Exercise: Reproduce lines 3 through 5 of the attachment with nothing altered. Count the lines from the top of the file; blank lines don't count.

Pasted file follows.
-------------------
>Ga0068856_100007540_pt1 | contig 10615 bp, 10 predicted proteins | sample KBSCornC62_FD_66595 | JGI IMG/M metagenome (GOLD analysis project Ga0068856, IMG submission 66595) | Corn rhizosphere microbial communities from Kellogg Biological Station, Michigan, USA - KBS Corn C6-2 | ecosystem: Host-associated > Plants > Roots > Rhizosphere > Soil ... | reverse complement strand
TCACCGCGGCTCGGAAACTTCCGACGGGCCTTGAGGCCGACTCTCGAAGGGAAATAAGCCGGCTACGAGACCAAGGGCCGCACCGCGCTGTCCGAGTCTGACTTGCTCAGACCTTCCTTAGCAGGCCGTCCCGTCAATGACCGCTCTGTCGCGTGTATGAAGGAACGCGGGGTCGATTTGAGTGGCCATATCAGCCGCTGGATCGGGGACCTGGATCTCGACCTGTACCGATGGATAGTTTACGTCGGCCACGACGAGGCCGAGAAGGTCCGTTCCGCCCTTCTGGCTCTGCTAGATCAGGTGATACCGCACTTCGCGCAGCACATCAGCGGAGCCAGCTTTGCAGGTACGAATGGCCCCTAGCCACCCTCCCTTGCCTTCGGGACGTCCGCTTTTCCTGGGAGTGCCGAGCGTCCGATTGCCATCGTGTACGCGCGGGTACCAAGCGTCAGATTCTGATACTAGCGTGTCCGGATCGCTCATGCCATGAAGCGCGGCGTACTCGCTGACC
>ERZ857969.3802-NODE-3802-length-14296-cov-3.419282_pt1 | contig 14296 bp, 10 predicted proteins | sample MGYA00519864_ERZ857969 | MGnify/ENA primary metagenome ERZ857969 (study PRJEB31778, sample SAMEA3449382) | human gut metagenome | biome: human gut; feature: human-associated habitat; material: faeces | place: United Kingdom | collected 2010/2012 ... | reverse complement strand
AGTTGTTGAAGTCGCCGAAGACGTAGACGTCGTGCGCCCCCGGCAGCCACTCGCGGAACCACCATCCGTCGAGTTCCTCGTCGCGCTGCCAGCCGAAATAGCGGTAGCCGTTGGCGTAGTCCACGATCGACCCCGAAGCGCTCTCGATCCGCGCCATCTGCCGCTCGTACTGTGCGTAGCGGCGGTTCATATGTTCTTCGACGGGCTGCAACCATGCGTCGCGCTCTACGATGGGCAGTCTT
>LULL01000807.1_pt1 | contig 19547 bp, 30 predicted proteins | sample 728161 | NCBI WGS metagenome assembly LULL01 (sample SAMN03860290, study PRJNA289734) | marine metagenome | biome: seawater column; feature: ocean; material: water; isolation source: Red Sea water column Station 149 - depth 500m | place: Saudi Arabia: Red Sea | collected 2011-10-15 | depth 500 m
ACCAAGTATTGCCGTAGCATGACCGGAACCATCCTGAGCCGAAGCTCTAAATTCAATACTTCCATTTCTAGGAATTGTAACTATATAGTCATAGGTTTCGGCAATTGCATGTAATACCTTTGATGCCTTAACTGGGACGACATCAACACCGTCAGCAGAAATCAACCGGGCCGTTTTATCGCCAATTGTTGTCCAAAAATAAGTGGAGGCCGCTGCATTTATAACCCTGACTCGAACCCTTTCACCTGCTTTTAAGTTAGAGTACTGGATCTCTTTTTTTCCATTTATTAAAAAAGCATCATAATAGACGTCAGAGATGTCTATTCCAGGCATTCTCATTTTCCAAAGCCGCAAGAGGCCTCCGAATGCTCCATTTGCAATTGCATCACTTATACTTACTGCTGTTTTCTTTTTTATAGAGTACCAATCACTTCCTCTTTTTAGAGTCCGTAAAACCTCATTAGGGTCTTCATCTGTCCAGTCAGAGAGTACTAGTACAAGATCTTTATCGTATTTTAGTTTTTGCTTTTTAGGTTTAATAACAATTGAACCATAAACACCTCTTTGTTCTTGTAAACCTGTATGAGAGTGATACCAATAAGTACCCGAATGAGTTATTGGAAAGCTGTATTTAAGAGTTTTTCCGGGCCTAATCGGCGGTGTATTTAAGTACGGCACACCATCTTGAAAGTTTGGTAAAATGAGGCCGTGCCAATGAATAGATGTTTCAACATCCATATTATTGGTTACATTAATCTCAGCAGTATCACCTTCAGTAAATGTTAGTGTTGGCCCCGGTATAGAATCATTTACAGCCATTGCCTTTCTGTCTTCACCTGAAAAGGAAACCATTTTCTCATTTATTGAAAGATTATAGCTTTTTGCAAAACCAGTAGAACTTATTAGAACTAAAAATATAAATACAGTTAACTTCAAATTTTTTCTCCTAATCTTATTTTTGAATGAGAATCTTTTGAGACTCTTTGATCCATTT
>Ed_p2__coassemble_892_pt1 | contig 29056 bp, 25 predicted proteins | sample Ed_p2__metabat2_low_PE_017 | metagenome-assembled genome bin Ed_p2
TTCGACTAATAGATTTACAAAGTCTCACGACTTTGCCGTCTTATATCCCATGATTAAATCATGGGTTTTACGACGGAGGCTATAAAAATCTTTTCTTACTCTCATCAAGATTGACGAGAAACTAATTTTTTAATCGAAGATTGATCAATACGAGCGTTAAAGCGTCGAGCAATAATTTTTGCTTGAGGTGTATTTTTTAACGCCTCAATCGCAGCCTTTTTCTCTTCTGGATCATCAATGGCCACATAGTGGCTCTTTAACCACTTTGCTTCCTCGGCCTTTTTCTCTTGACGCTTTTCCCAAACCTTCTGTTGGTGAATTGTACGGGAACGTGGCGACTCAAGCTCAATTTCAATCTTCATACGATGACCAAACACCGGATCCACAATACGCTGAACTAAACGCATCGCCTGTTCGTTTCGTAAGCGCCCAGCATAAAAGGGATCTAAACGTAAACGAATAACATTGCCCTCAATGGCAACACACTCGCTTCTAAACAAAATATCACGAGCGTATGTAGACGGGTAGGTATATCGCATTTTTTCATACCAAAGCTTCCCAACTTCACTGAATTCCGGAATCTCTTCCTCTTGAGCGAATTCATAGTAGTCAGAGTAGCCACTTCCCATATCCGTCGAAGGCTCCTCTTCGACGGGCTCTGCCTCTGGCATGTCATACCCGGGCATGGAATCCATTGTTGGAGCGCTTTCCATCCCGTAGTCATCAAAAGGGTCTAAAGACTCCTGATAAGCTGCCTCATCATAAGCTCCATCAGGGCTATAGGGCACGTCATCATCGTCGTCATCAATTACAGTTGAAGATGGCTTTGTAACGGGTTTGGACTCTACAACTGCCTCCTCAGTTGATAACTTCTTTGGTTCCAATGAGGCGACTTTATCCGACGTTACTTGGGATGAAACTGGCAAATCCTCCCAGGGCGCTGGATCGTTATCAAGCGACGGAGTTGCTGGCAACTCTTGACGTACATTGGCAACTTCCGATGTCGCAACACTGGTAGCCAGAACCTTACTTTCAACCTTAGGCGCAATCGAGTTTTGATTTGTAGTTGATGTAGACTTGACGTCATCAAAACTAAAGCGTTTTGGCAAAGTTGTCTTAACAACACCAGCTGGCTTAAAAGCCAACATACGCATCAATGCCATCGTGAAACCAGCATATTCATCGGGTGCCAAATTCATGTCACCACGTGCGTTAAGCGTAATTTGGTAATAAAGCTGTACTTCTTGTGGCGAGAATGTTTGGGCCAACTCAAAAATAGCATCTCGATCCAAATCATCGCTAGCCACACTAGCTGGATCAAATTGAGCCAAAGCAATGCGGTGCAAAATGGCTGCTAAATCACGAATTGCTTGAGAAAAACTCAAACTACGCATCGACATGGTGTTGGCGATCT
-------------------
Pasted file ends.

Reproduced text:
>ERZ857969.3802-NODE-3802-length-14296-cov-3.419282_pt1 | contig 14296 bp, 10 predicted proteins | sample MGYA00519864_ERZ857969 | MGnify/ENA primary metagenome ERZ857969 (study PRJEB31778, sample SAMEA3449382) | human gut metagenome | biome: human gut; feature: human-associated habitat; material: faeces | place: United Kingdom | collected 2010/2012 ... | reverse complement strand
AGTTGTTGAAGTCGCCGAAGACGTAGACGTCGTGCGCCCCCGGCAGCCACTCGCGGAACCACCATCCGTCGAGTTCCTCGTCGCGCTGCCAGCCGAAATAGCGGTAGCCGTTGGCGTAGTCCACGATCGACCCCGAAGCGCTCTCGATCCGCGCCATCTGCCGCTCGTACTGTGCGTAGCGGCGGTTCATATGTTCTTCGACGGGCTGCAACCATGCGTCGCGCTCTACGATGGGCAGTCTT
>LULL01000807.1_pt1 | contig 19547 bp, 30 predicted proteins | sample 728161 | NCBI WGS metagenome assembly LULL01 (sample SAMN03860290, study PRJNA289734) | marine metagenome | biome: seawater column; feature: ocean; material: water; isolation source: Red Sea water column Station 149 - depth 500m | place: Saudi Arabia: Red Sea | collected 2011-10-15 | depth 500 m